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Lipid-based Adjuvants in Vaccine Development

Research Article Adjuvants are added to vaccines to boost their efficiency, but the underlying molecular mechanisms used to be poorly understood.

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Henri M Deda
Communications Officer

Henri Deda holds a degree in Molecular Bioengineering. He is spirited to discover what scientists are interested in and to provide concise answers.


Activation of the endoplasmic reticulum…

Givord et al. | npj Vaccines (2018)

Mouse lipidomics reveals inherent flexibility…

Surma et al. | SciRep (2021)

Systematic screening for novel lipids by…

Papan et al. | Anal. Chem. (2014)

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• Lipidomics revealed mode of action of vaccine components
• Oil-in-water adjuvants are potent immunostimulatory agents
• Lipid metabolism results pave the way to novel adjuvants

THE measles, the flu, or the world-gripping COVID-19 – ever changing pathogens are constantly threatening mankind. Pharma research is permanently challenged to find a cure or even a protection in order to make the world a safer place. They look back on a tremendous track record, having developed vaccines against polio or smallpox for example. But they are also under constant attack by critics that fear possible side-effects of the injections.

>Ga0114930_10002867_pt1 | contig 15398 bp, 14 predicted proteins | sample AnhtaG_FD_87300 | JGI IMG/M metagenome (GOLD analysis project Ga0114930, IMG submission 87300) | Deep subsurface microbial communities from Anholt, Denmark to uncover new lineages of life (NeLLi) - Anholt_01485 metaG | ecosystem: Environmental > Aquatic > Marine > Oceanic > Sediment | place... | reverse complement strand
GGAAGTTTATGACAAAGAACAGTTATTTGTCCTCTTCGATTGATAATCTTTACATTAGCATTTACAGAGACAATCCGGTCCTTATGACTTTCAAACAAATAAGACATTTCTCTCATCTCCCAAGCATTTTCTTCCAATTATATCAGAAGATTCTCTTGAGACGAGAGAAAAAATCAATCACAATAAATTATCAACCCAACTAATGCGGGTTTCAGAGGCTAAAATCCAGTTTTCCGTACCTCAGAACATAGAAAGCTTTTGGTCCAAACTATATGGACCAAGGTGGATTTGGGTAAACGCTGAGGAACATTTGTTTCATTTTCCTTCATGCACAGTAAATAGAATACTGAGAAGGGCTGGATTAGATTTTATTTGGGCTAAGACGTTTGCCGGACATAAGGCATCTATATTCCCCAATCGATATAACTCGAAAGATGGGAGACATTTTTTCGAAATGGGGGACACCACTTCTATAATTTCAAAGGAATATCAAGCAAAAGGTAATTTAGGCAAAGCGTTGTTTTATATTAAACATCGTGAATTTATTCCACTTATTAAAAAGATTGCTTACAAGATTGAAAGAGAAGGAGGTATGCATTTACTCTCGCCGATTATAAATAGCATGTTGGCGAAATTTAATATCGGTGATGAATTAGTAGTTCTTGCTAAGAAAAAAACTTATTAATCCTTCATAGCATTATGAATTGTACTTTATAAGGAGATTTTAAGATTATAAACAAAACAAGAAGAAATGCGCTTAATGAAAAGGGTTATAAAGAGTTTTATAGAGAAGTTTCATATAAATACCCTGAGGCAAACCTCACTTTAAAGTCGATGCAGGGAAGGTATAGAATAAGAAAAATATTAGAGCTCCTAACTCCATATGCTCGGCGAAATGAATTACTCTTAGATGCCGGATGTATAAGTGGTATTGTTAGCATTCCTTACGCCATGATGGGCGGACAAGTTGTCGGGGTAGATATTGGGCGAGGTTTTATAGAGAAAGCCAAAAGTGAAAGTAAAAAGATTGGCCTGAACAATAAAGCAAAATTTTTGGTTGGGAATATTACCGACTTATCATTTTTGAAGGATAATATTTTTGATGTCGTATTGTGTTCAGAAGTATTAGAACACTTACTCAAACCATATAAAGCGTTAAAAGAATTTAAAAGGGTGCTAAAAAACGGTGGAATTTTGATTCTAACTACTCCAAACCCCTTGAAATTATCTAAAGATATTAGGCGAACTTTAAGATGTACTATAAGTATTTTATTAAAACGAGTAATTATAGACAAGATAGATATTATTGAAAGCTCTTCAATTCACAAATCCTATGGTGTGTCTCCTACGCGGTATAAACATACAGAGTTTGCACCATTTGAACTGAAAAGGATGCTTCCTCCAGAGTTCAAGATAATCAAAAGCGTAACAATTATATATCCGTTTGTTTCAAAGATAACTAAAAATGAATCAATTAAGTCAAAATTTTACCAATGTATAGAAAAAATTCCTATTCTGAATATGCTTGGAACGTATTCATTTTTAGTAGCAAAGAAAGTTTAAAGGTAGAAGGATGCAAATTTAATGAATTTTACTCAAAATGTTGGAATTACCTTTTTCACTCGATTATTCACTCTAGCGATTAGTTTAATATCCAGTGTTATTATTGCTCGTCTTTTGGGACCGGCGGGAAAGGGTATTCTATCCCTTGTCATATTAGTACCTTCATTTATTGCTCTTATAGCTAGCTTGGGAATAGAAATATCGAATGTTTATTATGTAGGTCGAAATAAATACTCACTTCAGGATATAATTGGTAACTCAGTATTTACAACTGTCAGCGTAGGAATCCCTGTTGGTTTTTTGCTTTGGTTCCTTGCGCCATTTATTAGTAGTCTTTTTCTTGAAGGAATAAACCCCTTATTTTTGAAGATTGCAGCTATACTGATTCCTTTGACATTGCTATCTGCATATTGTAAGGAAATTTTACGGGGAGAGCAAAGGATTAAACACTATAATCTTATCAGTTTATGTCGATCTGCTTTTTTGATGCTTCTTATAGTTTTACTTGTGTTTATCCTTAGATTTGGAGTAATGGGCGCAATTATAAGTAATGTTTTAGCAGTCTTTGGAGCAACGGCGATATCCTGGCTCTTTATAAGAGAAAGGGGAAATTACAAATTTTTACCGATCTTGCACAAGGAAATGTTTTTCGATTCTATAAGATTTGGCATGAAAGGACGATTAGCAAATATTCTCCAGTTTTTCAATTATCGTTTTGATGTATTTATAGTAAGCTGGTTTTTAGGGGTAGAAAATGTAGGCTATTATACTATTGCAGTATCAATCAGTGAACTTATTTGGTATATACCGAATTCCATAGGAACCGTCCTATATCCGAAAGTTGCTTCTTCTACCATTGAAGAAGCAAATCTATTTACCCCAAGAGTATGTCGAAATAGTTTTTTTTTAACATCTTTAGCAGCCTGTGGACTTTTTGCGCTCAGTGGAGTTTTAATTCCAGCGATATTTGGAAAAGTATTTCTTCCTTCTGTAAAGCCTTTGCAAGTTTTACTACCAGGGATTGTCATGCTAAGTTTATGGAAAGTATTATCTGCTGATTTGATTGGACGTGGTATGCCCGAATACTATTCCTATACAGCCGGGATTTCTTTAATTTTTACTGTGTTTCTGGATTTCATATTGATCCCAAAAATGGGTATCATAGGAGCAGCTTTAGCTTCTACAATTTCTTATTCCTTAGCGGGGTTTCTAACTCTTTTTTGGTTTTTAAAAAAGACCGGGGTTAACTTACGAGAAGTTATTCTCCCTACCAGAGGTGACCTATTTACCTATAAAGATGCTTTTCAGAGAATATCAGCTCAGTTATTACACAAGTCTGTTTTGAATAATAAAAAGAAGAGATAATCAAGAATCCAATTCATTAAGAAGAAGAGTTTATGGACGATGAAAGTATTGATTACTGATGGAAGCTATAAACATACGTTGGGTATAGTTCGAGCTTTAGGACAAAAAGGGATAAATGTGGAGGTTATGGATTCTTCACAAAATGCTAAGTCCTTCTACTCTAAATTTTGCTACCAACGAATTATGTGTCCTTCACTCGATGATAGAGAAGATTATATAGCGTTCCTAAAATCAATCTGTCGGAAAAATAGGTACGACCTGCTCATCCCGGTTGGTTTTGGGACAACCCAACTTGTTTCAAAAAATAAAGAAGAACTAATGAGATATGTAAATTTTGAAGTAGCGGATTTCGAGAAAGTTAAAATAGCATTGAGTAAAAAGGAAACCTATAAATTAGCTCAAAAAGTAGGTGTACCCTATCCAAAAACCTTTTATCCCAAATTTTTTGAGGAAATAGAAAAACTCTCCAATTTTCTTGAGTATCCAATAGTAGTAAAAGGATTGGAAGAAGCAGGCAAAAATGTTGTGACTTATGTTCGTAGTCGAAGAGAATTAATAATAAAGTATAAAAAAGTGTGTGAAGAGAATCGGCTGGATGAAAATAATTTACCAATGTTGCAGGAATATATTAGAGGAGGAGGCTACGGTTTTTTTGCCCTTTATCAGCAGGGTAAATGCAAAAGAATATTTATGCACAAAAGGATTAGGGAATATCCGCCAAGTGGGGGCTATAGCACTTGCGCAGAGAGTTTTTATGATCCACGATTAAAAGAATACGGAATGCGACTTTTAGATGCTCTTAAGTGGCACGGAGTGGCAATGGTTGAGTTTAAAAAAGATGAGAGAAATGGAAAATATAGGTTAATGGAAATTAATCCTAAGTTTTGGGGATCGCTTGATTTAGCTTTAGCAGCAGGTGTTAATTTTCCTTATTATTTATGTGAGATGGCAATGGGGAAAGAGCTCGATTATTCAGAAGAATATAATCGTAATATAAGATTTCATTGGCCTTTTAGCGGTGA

A graphic representation of how vaccines work from introducing safe amounts of antigens to the body to developing antibodies for future infections.

Contrary to antibiotics which are used to treat an established infection, vaccines train the immune system to recognize pathogens. To achieve that, they introduce antigens to the body to trigger an immune response. Vaccine development can count on agents that enhance the impact of the antigens in the human body by triggering a stronger immune reaction with fewer antigen.

These vaccine components are called adjuvants, they are the magic sauce of modern vaccines. Some of them boost antibody production or activate T-cells, thus minimizing the needed amount of injected material – all while having little to very limited pharmaceutical effect themselves. Adjuvants are the key component to ensure even the smallest doses and the fewest pathogen particles trigger a long-term immune response in the body.


Science looks back on a history of a hundred years of adjuvant research and might now witness a breakthrough in the development of novel adjuvants from the lipid spectrum.

Prof. Dr. Kai Simons
Prof. Dr. Kai Simons
Emeritus Director of the MPI-CBG and founder of Lipotype

One of the few approved adjuvants is the lipid-based Adjuvant System 03 (AS03). It is an oil-in water emulsion believed to induce a local inflammatory response that triggers the desired stronger reaction in the innate immune system.

Lipid-based adjuvants are believed to play an important role in the efficiency of vaccines, yet the molecular mechanisms behind their triggering effect had not been illuminated yet. By applying lipidomics, researchers have been able to shine a light on AS03’s effect on lipid metabolism and changes in lipid composition triggered by the adjuvant.